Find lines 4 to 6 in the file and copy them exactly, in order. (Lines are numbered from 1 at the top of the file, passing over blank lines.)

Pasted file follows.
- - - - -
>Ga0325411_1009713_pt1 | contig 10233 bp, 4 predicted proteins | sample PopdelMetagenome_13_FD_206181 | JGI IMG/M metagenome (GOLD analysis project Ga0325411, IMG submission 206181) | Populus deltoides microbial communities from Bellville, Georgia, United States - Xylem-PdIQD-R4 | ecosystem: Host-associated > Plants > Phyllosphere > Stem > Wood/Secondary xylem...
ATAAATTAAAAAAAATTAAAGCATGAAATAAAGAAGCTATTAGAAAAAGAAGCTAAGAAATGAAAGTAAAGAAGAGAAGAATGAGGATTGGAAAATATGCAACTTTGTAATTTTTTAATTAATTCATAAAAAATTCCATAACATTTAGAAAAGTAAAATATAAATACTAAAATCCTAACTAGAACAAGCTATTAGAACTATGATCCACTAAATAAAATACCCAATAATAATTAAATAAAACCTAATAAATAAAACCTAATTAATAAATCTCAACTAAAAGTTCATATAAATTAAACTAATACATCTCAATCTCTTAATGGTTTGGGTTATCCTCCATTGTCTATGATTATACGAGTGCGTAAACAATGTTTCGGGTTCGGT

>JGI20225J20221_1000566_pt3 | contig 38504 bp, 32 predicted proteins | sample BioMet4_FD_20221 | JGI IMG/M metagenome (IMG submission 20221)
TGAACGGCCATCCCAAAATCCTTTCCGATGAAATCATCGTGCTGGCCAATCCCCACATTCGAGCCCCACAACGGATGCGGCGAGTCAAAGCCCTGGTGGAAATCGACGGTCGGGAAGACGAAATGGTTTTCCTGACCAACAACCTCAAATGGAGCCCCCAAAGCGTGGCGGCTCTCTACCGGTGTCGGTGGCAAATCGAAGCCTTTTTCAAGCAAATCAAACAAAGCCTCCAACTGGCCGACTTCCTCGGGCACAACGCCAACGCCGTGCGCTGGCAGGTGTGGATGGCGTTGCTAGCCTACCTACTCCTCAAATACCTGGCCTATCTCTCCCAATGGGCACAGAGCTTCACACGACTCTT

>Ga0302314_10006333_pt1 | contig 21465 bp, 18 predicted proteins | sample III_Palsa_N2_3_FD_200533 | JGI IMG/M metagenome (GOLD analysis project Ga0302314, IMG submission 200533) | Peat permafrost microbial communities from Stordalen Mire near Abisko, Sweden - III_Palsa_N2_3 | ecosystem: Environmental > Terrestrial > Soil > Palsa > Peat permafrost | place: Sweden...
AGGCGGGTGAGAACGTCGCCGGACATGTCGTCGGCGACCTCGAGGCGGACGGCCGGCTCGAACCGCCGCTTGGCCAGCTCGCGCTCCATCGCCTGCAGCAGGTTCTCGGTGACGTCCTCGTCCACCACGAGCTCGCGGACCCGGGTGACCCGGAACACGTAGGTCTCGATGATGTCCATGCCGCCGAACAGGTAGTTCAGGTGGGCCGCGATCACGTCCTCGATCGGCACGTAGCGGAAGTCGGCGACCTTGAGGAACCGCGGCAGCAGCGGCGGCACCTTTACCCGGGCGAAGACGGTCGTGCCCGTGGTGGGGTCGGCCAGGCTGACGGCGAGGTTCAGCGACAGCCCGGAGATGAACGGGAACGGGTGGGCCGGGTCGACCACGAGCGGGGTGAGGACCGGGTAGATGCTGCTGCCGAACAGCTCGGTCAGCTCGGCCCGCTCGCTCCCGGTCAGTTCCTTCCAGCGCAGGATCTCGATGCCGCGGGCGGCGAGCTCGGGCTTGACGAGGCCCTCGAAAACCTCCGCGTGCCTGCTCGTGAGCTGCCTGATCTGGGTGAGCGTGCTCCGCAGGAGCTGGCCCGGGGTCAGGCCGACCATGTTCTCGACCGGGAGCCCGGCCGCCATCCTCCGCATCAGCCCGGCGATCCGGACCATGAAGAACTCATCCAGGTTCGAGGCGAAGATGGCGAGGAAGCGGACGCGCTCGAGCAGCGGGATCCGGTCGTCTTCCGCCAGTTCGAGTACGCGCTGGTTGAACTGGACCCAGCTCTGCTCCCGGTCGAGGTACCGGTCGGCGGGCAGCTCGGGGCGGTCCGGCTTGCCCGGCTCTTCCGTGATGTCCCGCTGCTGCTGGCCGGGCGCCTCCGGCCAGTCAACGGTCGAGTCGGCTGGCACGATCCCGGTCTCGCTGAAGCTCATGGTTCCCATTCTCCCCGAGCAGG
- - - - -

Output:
TGAACGGCCATCCCAAAATCCTTTCCGATGAAATCATCGTGCTGGCCAATCCCCACATTCGAGCCCCACAACGGATGCGGCGAGTCAAAGCCCTGGTGGAAATCGACGGTCGGGAAGACGAAATGGTTTTCCTGACCAACAACCTCAAATGGAGCCCCCAAAGCGTGGCGGCTCTCTACCGGTGTCGGTGGCAAATCGAAGCCTTTTTCAAGCAAATCAAACAAAGCCTCCAACTGGCCGACTTCCTCGGGCACAACGCCAACGCCGTGCGCTGGCAGGTGTGGATGGCGTTGCTAGCCTACCTACTCCTCAAATACCTGGCCTATCTCTCCCAATGGGCACAGAGCTTCACACGACTCTT

>Ga0302314_10006333_pt1 | contig 21465 bp, 18 predicted proteins | sample III_Palsa_N2_3_FD_200533 | JGI IMG/M metagenome (GOLD analysis project Ga0302314, IMG submission 200533) | Peat permafrost microbial communities from Stordalen Mire near Abisko, Sweden - III_Palsa_N2_3 | ecosystem: Environmental > Terrestrial > Soil > Palsa > Peat permafrost | place: Sweden...
AGGCGGGTGAGAACGTCGCCGGACATGTCGTCGGCGACCTCGAGGCGGACGGCCGGCTCGAACCGCCGCTTGGCCAGCTCGCGCTCCATCGCCTGCAGCAGGTTCTCGGTGACGTCCTCGTCCACCACGAGCTCGCGGACCCGGGTGACCCGGAACACGTAGGTCTCGATGATGTCCATGCCGCCGAACAGGTAGTTCAGGTGGGCCGCGATCACGTCCTCGATCGGCACGTAGCGGAAGTCGGCGACCTTGAGGAACCGCGGCAGCAGCGGCGGCACCTTTACCCGGGCGAAGACGGTCGTGCCCGTGGTGGGGTCGGCCAGGCTGACGGCGAGGTTCAGCGACAGCCCGGAGATGAACGGGAACGGGTGGGCCGGGTCGACCACGAGCGGGGTGAGGACCGGGTAGATGCTGCTGCCGAACAGCTCGGTCAGCTCGGCCCGCTCGCTCCCGGTCAGTTCCTTCCAGCGCAGGATCTCGATGCCGCGGGCGGCGAGCTCGGGCTTGACGAGGCCCTCGAAAACCTCCGCGTGCCTGCTCGTGAGCTGCCTGATCTGGGTGAGCGTGCTCCGCAGGAGCTGGCCCGGGGTCAGGCCGACCATGTTCTCGACCGGGAGCCCGGCCGCCATCCTCCGCATCAGCCCGGCGATCCGGACCATGAAGAACTCATCCAGGTTCGAGGCGAAGATGGCGAGGAAGCGGACGCGCTCGAGCAGCGGGATCCGGTCGTCTTCCGCCAGTTCGAGTACGCGCTGGTTGAACTGGACCCAGCTCTGCTCCCGGTCGAGGTACCGGTCGGCGGGCAGCTCGGGGCGGTCCGGCTTGCCCGGCTCTTCCGTGATGTCCCGCTGCTGCTGGCCGGGCGCCTCCGGCCAGTCAACGGTCGAGTCGGCTGGCACGATCCCGGTCTCGCTGAAGCTCATGGTTCCCATTCTCCCCGAGCAGG